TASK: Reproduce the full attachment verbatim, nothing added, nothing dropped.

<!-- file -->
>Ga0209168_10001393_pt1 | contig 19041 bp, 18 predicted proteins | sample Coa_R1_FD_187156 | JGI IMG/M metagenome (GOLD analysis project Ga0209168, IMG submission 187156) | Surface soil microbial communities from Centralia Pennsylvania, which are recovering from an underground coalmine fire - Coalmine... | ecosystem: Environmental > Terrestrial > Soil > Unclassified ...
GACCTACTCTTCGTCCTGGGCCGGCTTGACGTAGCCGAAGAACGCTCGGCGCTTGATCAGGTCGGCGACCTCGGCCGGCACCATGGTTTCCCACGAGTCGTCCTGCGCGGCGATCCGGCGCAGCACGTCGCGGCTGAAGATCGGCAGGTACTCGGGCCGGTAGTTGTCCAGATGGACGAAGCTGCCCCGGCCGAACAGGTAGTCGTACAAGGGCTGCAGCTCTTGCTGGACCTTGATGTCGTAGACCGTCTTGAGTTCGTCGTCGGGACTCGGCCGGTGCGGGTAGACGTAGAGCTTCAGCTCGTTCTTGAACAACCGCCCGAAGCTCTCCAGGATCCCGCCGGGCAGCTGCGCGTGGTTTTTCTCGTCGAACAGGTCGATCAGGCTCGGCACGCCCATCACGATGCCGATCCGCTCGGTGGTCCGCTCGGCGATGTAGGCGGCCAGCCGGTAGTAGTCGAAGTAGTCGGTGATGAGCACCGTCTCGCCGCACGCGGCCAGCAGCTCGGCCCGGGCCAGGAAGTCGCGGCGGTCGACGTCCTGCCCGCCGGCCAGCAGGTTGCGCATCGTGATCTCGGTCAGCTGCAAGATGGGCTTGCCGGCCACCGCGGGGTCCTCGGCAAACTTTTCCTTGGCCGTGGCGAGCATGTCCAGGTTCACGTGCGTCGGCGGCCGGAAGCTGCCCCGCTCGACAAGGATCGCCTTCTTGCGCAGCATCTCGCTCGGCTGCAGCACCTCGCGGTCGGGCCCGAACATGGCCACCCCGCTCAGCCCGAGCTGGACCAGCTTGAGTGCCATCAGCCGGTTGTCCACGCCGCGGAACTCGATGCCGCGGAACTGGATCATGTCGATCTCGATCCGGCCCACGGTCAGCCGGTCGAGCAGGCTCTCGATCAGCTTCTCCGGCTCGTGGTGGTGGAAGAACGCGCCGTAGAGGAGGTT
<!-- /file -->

>Ga0209168_10001393_pt1 | contig 19041 bp, 18 predicted proteins | sample Coa_R1_FD_187156 | JGI IMG/M metagenome (GOLD analysis project Ga0209168, IMG submission 187156) | Surface soil microbial communities from Centralia Pennsylvania, which are recovering from an underground coalmine fire - Coalmine... | ecosystem: Environmental > Terrestrial > Soil > Unclassified ...
GACCTACTCTTCGTCCTGGGCCGGCTTGACGTAGCCGAAGAACGCTCGGCGCTTGATCAGGTCGGCGACCTCGGCCGGCACCATGGTTTCCCACGAGTCGTCCTGCGCGGCGATCCGGCGCAGCACGTCGCGGCTGAAGATCGGCAGGTACTCGGGCCGGTAGTTGTCCAGATGGACGAAGCTGCCCCGGCCGAACAGGTAGTCGTACAAGGGCTGCAGCTCTTGCTGGACCTTGATGTCGTAGACCGTCTTGAGTTCGTCGTCGGGACTCGGCCGGTGCGGGTAGACGTAGAGCTTCAGCTCGTTCTTGAACAACCGCCCGAAGCTCTCCAGGATCCCGCCGGGCAGCTGCGCGTGGTTTTTCTCGTCGAACAGGTCGATCAGGCTCGGCACGCCCATCACGATGCCGATCCGCTCGGTGGTCCGCTCGGCGATGTAGGCGGCCAGCCGGTAGTAGTCGAAGTAGTCGGTGATGAGCACCGTCTCGCCGCACGCGGCCAGCAGCTCGGCCCGGGCCAGGAAGTCGCGGCGGTCGACGTCCTGCCCGCCGGCCAGCAGGTTGCGCATCGTGATCTCGGTCAGCTGCAAGATGGGCTTGCCGGCCACCGCGGGGTCCTCGGCAAACTTTTCCTTGGCCGTGGCGAGCATGTCCAGGTTCACGTGCGTCGGCGGCCGGAAGCTGCCCCGCTCGACAAGGATCGCCTTCTTGCGCAGCATCTCGCTCGGCTGCAGCACCTCGCGGTCGGGCCCGAACATGGCCACCCCGCTCAGCCCGAGCTGGACCAGCTTGAGTGCCATCAGCCGGTTGTCCACGCCGCGGAACTCGATGCCGCGGAACTGGATCATGTCGATCTCGATCCGGCCCACGGTCAGCCGGTCGAGCAGGCTCTCGATCAGCTTCTCCGGCTCGTGGTGGTGGAAGAACGCGCCGTAGAGGAGGTT